Crosscut’s Tom James interviewed UW Political Science Professor Mark A. Smith for an article discussing Representative Dave Reichert’s relationship to his congressional district and the constituents in it. The article notes that Reichert has recently come under pressure because he has not spoken out against Trump. Furthermore, his constituents are criticizing him for not holding any public meetings to face them and their questions.
James interviewed Professor Smith to help shed some light on this situation. Smith notes that the incentives that Representative Reichert faces may explain the congressman’s lack of responsiveness to some of his constituents. Addressing how Reichert’s district changed due to redistricting, Smith argues, “if you shift to a less competitive district, the incentives are gone.” Thus, before redistricting, Reichert’s district was more competitive, which led to a much smaller margin of victory. And “having a smaller margin of victory keeps politicians responsive to their constituents: They know losing even a few votes could cost them their seat.” Moreover, Smith argues that this development also has an impact on their work in Washington DC:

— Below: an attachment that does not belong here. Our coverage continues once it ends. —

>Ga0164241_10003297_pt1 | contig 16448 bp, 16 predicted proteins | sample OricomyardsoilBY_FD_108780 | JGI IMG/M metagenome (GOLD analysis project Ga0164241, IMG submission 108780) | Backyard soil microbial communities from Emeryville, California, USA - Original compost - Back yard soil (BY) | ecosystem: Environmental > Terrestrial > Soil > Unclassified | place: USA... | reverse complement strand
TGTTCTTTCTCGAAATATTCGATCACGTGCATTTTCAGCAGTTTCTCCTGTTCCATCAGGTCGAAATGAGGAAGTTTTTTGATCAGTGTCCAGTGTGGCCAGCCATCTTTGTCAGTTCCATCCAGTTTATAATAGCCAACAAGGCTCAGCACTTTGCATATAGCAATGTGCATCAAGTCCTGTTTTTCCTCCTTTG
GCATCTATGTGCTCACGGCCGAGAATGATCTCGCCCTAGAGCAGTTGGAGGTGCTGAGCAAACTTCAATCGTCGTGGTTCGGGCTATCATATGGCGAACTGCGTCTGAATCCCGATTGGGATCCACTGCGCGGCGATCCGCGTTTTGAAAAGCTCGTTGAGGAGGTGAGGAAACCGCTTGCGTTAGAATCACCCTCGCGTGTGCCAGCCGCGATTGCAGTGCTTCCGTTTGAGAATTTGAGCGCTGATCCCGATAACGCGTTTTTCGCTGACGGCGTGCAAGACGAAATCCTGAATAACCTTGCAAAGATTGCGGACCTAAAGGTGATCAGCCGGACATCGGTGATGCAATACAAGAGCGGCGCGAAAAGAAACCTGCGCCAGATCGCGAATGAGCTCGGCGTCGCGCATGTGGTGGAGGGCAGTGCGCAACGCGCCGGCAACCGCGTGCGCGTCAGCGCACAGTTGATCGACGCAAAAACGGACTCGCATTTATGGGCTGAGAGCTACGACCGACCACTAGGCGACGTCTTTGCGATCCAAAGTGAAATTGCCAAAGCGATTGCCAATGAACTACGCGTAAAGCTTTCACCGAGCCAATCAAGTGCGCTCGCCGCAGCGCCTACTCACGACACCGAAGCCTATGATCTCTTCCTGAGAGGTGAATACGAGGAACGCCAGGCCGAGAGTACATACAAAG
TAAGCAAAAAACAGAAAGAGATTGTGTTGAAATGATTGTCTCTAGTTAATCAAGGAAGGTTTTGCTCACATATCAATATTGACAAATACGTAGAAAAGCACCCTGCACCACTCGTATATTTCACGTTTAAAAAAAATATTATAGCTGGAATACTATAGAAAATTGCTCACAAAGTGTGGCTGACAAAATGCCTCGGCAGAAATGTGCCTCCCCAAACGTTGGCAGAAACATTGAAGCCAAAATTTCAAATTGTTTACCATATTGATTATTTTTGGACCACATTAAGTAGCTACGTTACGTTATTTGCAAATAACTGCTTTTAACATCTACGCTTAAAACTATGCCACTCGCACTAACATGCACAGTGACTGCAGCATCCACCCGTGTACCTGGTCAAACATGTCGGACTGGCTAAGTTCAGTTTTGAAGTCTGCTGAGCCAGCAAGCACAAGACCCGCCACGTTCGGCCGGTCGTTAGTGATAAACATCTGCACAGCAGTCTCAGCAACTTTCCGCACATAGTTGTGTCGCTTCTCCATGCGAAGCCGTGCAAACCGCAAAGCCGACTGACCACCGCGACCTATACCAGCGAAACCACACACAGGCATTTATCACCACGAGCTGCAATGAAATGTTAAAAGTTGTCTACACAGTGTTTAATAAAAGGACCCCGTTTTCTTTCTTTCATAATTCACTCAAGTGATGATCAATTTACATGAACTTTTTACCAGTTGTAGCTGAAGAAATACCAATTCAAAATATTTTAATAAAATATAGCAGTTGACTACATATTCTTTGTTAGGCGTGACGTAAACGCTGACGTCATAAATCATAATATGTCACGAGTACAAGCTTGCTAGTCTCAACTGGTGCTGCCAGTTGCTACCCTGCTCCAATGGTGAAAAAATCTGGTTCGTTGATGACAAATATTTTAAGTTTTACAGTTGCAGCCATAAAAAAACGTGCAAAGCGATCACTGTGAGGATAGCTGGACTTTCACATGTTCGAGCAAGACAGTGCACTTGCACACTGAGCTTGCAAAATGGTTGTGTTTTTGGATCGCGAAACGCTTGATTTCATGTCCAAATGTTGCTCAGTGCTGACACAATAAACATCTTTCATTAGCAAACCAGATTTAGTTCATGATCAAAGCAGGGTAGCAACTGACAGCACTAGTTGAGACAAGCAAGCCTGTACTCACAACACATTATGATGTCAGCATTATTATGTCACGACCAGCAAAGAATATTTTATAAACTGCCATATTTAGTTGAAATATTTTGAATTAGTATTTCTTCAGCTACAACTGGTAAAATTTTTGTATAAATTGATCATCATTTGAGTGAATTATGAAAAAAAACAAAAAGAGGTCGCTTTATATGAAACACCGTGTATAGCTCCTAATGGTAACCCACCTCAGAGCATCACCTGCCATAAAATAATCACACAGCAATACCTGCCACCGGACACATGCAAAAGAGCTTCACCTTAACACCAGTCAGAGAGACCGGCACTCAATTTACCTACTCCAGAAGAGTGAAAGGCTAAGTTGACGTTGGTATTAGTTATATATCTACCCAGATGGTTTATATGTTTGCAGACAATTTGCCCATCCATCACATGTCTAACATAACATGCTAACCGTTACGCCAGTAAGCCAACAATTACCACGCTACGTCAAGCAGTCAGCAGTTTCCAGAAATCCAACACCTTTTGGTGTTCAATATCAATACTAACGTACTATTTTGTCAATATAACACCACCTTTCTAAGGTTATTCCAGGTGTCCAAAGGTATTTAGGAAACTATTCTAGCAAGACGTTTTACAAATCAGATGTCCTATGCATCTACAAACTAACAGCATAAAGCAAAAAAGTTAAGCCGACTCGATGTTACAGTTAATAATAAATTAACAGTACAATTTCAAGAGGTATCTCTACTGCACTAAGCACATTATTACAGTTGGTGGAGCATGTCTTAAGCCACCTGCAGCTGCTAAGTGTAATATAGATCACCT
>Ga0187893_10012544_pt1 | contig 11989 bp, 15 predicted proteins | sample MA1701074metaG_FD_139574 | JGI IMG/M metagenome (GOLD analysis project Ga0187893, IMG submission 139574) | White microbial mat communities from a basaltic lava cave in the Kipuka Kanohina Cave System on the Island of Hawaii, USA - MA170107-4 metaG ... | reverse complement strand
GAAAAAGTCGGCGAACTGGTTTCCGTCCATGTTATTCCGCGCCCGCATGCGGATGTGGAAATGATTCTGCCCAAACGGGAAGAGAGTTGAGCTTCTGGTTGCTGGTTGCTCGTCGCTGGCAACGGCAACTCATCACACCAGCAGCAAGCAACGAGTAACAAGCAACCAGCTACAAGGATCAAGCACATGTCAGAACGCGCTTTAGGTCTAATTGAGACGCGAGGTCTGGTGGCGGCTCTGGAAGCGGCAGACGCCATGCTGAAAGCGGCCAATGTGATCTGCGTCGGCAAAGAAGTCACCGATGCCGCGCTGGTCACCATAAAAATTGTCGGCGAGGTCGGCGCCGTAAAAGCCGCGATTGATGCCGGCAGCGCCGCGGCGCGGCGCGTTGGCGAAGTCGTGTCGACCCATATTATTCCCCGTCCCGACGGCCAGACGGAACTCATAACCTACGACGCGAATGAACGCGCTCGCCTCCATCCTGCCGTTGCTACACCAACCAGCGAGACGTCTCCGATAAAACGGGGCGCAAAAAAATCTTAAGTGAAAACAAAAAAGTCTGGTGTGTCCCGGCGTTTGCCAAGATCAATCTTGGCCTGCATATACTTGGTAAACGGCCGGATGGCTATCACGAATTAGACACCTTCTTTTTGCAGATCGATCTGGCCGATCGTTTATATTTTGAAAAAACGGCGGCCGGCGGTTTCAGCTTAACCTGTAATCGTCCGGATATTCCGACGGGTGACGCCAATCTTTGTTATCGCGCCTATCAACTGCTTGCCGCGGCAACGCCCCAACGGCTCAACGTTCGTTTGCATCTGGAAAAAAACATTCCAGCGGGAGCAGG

“When politicians aren’t worried about keeping diverse factions happy back home, it can also make them less effective in their work in Congress. That’s because they’re less motivated to figure out ways to compromise with colleagues across the aisle.”
The article titled “Is Dave Reichert getting a bit comfy in his district?” was published on Tuesday, February 21, 2017. Crosscut is the Pacific Northwest’s reader-supported, independent, non-profit electronic journal that strives to provide its readers with facts and analysis to enable them to intelligently participate in civic discourse.